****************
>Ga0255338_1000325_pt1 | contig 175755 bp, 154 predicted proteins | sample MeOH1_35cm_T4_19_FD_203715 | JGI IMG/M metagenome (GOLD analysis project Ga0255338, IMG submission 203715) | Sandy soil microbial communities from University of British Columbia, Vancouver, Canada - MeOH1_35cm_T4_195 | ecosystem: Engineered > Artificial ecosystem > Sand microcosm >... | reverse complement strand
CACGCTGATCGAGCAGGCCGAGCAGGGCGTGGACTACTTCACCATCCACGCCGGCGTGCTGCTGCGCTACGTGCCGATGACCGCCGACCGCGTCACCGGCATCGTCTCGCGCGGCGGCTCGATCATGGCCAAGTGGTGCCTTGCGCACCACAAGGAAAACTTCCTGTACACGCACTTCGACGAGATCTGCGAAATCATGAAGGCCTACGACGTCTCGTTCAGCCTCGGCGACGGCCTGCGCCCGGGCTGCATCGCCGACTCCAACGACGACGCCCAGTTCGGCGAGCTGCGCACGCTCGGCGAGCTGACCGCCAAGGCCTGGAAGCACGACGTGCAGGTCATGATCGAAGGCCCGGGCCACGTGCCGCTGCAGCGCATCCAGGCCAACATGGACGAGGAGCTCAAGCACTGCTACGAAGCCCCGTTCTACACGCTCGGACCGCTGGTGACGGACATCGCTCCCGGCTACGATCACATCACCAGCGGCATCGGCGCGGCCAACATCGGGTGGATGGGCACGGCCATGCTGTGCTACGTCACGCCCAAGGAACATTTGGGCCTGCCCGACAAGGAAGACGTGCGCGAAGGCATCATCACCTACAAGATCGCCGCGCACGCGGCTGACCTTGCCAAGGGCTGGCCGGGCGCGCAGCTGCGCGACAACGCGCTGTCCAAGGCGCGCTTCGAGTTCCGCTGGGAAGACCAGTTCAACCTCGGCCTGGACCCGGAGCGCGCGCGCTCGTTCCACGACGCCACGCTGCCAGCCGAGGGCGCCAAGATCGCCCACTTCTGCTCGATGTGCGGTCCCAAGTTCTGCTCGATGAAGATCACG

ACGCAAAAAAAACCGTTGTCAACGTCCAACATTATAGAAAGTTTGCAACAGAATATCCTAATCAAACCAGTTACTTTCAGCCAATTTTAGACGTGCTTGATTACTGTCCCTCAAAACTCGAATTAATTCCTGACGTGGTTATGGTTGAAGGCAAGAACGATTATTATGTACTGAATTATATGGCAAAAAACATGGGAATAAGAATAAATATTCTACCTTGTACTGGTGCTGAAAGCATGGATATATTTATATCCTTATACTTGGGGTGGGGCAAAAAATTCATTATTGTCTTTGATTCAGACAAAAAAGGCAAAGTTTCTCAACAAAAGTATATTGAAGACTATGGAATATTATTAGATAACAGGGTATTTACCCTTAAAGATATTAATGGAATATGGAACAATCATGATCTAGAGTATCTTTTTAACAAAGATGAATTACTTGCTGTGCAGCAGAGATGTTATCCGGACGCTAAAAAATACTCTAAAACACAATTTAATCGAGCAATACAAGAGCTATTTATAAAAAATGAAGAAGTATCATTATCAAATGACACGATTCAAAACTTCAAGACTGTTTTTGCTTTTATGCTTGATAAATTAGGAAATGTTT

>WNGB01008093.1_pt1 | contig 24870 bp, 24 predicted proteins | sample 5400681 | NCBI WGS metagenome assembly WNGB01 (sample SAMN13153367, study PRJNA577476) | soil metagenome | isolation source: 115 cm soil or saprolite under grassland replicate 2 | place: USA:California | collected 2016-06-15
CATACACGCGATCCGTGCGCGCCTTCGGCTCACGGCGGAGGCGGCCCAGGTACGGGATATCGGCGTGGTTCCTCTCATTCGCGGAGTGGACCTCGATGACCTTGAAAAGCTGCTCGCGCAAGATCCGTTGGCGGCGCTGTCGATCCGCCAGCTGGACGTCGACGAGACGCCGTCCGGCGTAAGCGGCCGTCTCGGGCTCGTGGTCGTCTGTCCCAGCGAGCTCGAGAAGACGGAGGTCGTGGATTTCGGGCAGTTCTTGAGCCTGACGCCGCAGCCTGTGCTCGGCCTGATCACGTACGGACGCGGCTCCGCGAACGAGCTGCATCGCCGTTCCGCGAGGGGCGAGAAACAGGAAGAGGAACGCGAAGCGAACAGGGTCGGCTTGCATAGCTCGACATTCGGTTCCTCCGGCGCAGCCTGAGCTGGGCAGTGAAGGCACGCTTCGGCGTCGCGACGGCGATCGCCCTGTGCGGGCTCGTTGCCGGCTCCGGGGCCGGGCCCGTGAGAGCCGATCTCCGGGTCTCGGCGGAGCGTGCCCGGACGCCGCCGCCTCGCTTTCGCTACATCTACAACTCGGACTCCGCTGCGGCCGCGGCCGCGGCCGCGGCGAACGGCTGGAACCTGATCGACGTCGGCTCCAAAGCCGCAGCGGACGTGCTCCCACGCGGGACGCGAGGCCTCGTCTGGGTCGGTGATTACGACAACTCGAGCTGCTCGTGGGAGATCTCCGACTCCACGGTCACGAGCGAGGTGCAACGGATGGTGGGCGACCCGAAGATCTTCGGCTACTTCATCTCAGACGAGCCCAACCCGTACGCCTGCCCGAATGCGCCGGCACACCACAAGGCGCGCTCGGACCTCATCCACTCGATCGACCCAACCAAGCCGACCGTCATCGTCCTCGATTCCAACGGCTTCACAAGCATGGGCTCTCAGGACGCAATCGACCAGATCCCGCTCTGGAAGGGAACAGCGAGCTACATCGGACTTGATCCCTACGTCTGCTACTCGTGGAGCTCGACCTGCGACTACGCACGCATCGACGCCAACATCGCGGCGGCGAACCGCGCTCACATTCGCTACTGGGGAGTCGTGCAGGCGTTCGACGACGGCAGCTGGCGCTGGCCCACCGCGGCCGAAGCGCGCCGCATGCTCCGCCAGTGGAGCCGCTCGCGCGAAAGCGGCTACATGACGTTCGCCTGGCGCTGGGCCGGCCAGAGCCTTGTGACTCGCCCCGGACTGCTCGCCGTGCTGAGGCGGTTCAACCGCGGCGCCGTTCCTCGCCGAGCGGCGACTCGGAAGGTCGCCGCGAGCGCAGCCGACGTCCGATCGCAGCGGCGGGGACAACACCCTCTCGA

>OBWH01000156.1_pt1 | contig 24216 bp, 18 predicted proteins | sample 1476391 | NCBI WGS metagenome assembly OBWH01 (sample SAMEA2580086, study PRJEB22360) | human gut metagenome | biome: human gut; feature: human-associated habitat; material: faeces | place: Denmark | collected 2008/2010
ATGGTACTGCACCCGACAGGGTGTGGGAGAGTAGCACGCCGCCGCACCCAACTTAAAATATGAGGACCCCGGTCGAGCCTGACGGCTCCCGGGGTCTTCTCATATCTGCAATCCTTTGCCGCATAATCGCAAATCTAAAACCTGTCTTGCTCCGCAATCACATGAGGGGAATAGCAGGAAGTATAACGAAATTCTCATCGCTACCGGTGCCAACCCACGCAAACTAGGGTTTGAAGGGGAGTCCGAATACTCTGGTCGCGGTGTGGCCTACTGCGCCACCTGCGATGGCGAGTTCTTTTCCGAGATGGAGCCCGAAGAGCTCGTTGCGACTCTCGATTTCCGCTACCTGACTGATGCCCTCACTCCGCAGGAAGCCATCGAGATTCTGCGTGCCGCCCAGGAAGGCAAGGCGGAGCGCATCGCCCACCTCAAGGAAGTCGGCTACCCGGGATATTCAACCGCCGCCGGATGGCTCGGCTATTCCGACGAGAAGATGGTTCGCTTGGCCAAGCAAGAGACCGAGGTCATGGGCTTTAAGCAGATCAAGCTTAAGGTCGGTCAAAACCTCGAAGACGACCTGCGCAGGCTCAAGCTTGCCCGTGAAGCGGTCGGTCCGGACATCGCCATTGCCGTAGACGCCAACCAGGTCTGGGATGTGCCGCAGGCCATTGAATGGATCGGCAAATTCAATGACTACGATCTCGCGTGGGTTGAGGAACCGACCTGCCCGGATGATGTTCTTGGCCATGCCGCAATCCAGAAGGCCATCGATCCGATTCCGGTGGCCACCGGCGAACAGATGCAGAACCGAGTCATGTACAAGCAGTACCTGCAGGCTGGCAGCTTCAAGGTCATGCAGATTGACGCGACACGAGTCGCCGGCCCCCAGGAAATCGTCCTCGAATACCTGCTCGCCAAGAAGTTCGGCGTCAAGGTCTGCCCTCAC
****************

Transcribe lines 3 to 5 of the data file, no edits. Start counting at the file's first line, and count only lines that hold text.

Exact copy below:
ACGCAAAAAAAACCGTTGTCAACGTCCAACATTATAGAAAGTTTGCAACAGAATATCCTAATCAAACCAGTTACTTTCAGCCAATTTTAGACGTGCTTGATTACTGTCCCTCAAAACTCGAATTAATTCCTGACGTGGTTATGGTTGAAGGCAAGAACGATTATTATGTACTGAATTATATGGCAAAAAACATGGGAATAAGAATAAATATTCTACCTTGTACTGGTGCTGAAAGCATGGATATATTTATATCCTTATACTTGGGGTGGGGCAAAAAATTCATTATTGTCTTTGATTCAGACAAAAAAGGCAAAGTTTCTCAACAAAAGTATATTGAAGACTATGGAATATTATTAGATAACAGGGTATTTACCCTTAAAGATATTAATGGAATATGGAACAATCATGATCTAGAGTATCTTTTTAACAAAGATGAATTACTTGCTGTGCAGCAGAGATGTTATCCGGACGCTAAAAAATACTCTAAAACACAATTTAATCGAGCAATACAAGAGCTATTTATAAAAAATGAAGAAGTATCATTATCAAATGACACGATTCAAAACTTCAAGACTGTTTTTGCTTTTATGCTTGATAAATTAGGAAATGTTT

>WNGB01008093.1_pt1 | contig 24870 bp, 24 predicted proteins | sample 5400681 | NCBI WGS metagenome assembly WNGB01 (sample SAMN13153367, study PRJNA577476) | soil metagenome | isolation source: 115 cm soil or saprolite under grassland replicate 2 | place: USA:California | collected 2016-06-15
CATACACGCGATCCGTGCGCGCCTTCGGCTCACGGCGGAGGCGGCCCAGGTACGGGATATCGGCGTGGTTCCTCTCATTCGCGGAGTGGACCTCGATGACCTTGAAAAGCTGCTCGCGCAAGATCCGTTGGCGGCGCTGTCGATCCGCCAGCTGGACGTCGACGAGACGCCGTCCGGCGTAAGCGGCCGTCTCGGGCTCGTGGTCGTCTGTCCCAGCGAGCTCGAGAAGACGGAGGTCGTGGATTTCGGGCAGTTCTTGAGCCTGACGCCGCAGCCTGTGCTCGGCCTGATCACGTACGGACGCGGCTCCGCGAACGAGCTGCATCGCCGTTCCGCGAGGGGCGAGAAACAGGAAGAGGAACGCGAAGCGAACAGGGTCGGCTTGCATAGCTCGACATTCGGTTCCTCCGGCGCAGCCTGAGCTGGGCAGTGAAGGCACGCTTCGGCGTCGCGACGGCGATCGCCCTGTGCGGGCTCGTTGCCGGCTCCGGGGCCGGGCCCGTGAGAGCCGATCTCCGGGTCTCGGCGGAGCGTGCCCGGACGCCGCCGCCTCGCTTTCGCTACATCTACAACTCGGACTCCGCTGCGGCCGCGGCCGCGGCCGCGGCGAACGGCTGGAACCTGATCGACGTCGGCTCCAAAGCCGCAGCGGACGTGCTCCCACGCGGGACGCGAGGCCTCGTCTGGGTCGGTGATTACGACAACTCGAGCTGCTCGTGGGAGATCTCCGACTCCACGGTCACGAGCGAGGTGCAACGGATGGTGGGCGACCCGAAGATCTTCGGCTACTTCATCTCAGACGAGCCCAACCCGTACGCCTGCCCGAATGCGCCGGCACACCACAAGGCGCGCTCGGACCTCATCCACTCGATCGACCCAACCAAGCCGACCGTCATCGTCCTCGATTCCAACGGCTTCACAAGCATGGGCTCTCAGGACGCAATCGACCAGATCCCGCTCTGGAAGGGAACAGCGAGCTACATCGGACTTGATCCCTACGTCTGCTACTCGTGGAGCTCGACCTGCGACTACGCACGCATCGACGCCAACATCGCGGCGGCGAACCGCGCTCACATTCGCTACTGGGGAGTCGTGCAGGCGTTCGACGACGGCAGCTGGCGCTGGCCCACCGCGGCCGAAGCGCGCCGCATGCTCCGCCAGTGGAGCCGCTCGCGCGAAAGCGGCTACATGACGTTCGCCTGGCGCTGGGCCGGCCAGAGCCTTGTGACTCGCCCCGGACTGCTCGCCGTGCTGAGGCGGTTCAACCGCGGCGCCGTTCCTCGCCGAGCGGCGACTCGGAAGGTCGCCGCGAGCGCAGCCGACGTCCGATCGCAGCGGCGGGGACAACACCCTCTCGA